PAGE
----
“And the stars look very different today …” David Bowie, Space Oddity
In a vainglorious display of triumphalism usually reserved for Middle Eastern dictatorships, the outside and inside walls of CBC’s Toronto headquarters are plastered with audaciously sized portraits of its stars. A few of them showcase the photogenic face of Jian Ghomeshi, who, today, stands in front of one his large likenesses in the building’s lobby, where he is being photographed yet again.
“That’s not the best angle for me,” Ghomeshi tells the photographer. “Straight on, or profile is better.”
The spot where Ghomeshi’s face is plastered once belonged to Rick Mercer, but the ranting television dare-taker requested a switch, shunting Ghomeshi to an architectural column with a fire alarm.
Photo done, Ghomeshi (in dark jeans, dark T-shirt, dark hair and dark facial scruff) is walking toward the elevator when he is approached by a woman. Looking for a job, she asks one of the company’s highest paid on-air employees for advice. He tells her not to bother with human resources, but to target the program she is specifically interested in instead. She says she wants to work on “Strombo’s,” a reference to The Hour, the late-night talk show on CBC’s television side hosted by George Stroumboulopoulos.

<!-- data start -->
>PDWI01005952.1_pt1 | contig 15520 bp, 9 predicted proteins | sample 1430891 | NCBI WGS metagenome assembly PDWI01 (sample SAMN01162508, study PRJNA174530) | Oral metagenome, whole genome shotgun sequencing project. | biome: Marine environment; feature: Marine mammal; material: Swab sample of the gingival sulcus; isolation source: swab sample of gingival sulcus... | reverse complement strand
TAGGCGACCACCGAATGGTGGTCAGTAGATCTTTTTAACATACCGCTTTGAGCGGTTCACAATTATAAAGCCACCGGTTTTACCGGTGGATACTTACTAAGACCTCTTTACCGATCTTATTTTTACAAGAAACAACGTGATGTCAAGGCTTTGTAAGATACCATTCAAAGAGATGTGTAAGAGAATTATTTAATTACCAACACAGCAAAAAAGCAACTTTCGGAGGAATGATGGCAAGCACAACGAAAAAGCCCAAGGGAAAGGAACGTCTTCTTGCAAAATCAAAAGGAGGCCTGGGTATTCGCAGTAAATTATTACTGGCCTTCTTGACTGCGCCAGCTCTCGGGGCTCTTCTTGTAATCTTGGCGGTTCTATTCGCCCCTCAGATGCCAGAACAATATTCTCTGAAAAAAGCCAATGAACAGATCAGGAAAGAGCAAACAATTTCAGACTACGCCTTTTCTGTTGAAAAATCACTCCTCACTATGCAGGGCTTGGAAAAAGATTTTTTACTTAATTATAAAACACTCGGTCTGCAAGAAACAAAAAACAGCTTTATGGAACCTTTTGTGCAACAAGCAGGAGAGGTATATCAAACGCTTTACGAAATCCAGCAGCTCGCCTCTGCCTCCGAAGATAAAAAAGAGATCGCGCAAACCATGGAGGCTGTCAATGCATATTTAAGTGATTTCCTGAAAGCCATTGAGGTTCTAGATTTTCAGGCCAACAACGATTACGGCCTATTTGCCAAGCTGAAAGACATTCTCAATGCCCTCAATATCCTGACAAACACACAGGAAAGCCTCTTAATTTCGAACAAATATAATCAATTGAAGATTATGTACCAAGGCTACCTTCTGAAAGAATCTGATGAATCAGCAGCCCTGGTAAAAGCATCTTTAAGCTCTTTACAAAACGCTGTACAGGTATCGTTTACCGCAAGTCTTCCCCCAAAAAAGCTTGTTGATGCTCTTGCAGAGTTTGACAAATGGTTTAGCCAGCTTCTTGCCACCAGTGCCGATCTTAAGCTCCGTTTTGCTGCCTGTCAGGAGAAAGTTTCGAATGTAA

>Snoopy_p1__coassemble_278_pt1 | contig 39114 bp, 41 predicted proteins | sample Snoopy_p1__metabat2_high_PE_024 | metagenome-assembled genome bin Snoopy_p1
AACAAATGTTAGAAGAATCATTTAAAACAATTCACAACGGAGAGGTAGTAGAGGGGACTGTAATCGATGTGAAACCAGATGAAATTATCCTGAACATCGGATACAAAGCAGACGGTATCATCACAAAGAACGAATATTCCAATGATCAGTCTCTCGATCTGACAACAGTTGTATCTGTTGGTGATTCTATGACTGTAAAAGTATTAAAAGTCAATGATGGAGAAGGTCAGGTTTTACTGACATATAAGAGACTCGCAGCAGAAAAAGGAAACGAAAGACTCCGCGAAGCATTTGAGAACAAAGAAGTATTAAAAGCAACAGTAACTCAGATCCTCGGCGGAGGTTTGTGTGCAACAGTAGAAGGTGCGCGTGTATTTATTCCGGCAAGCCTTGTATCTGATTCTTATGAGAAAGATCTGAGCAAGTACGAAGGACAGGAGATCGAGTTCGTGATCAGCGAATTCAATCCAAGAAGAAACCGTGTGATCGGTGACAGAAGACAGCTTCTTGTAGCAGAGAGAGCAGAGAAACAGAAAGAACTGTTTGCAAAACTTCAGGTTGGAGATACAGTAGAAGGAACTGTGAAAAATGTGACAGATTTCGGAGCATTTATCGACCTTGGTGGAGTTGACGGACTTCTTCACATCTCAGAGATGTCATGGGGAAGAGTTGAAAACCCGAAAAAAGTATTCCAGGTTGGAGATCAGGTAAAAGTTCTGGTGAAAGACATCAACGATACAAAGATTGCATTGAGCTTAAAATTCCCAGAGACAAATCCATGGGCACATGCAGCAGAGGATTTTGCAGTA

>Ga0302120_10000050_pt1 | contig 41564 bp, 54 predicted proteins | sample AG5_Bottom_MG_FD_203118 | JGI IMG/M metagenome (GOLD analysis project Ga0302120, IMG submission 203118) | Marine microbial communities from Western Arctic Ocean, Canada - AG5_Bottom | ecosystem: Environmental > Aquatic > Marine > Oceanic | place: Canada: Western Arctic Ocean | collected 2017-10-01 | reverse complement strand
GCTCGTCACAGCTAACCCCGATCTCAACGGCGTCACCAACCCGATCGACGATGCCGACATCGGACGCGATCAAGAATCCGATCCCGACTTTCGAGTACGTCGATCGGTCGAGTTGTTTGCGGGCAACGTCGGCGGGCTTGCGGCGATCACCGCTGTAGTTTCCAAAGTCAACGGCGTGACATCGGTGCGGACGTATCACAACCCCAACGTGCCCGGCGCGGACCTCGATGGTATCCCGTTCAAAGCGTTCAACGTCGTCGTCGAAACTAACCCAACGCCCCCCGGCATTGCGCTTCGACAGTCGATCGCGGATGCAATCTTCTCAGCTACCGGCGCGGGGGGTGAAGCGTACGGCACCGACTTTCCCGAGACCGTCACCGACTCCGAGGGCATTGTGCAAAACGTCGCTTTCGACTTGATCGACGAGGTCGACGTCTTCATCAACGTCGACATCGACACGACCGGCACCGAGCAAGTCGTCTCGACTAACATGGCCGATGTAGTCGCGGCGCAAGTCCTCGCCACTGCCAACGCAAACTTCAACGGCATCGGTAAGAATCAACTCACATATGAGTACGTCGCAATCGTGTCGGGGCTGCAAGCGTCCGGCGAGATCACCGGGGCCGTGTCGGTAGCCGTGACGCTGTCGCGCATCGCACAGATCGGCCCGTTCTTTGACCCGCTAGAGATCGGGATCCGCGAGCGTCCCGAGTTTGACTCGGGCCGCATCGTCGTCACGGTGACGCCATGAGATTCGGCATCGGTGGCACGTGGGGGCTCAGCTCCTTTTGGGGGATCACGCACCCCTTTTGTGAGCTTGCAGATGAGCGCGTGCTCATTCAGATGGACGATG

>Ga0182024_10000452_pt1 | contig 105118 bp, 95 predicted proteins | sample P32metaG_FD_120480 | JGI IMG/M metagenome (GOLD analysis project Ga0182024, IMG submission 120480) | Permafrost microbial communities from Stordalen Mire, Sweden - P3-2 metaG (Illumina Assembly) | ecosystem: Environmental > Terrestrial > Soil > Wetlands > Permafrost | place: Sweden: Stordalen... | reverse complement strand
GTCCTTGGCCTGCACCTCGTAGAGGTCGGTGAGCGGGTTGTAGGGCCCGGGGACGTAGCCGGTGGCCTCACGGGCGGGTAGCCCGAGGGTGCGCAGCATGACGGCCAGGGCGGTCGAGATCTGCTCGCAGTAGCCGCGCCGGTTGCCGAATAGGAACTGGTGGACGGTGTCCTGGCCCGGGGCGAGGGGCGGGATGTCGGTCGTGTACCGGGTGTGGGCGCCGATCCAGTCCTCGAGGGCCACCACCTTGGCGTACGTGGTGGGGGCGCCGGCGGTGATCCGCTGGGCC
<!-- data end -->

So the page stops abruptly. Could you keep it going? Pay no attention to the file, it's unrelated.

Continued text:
That is rich.
In a profile written in 2006, a Toronto Life writer dismissed Ghomeshi as Stroumboulopoulos’s “frequent sidekick” on The Hour. But if he was that back then, he isn’t any longer. Ghomeshi, 45, has gone from understudy to public broadcasting’s poster boy.
Last month, Ghomeshi won the Gold Award for best talk-show host at the New York Festivals International Radio Awards. Q, the popular daily arts, entertainment and culture magazine he hosts with aplomb and a soothing baritone, airs on 120 public radio stations south of the border, including in major markets such as New York, Chicago and San Diego.
In the minds of many, Ghomeshi’s breakthrough moment came on April 9, 2009, the day Billy Bob Thornton went weird and Sling Blade-y during a live taping of Q. Thornton, who wanted to talk only about his musical endeavours, turned erratic and uncommunicative when Ghomeshi mentioned the actor’s film career. The mesmerizingly awkward interview soon hit YouTube, where the spot went viral.
Ghomeshi’s grace under pressure won him praise, as did his defence of Canadian music fans, who Thornton referred to as “mashed potatoes without the gravy.” Ghomeshi, with no small amount of starch, countered: “Oh, we’ve got some gravy up here.”
Of course, with success – and the raging popularity of Q across a variety of platforms (podcasts, television, websites, satellite radio, terrestrial radio and occasional live remote broadcasts) – comes disdain. Ghomeshi, in some circles, has a reputation as an unreasonably demanding boss with a Saturn-sized ego. His supporters will tell you something different – that Ghomeshi is a smart, thoughtful, driven guy with a broad range of interests. That Q is a personality-driven show, and that Ghomeshi has an authoritative voice. And that if anyone thinks he’s a hard guy to work with, well, maybe they are simply having a tough time keeping up with him.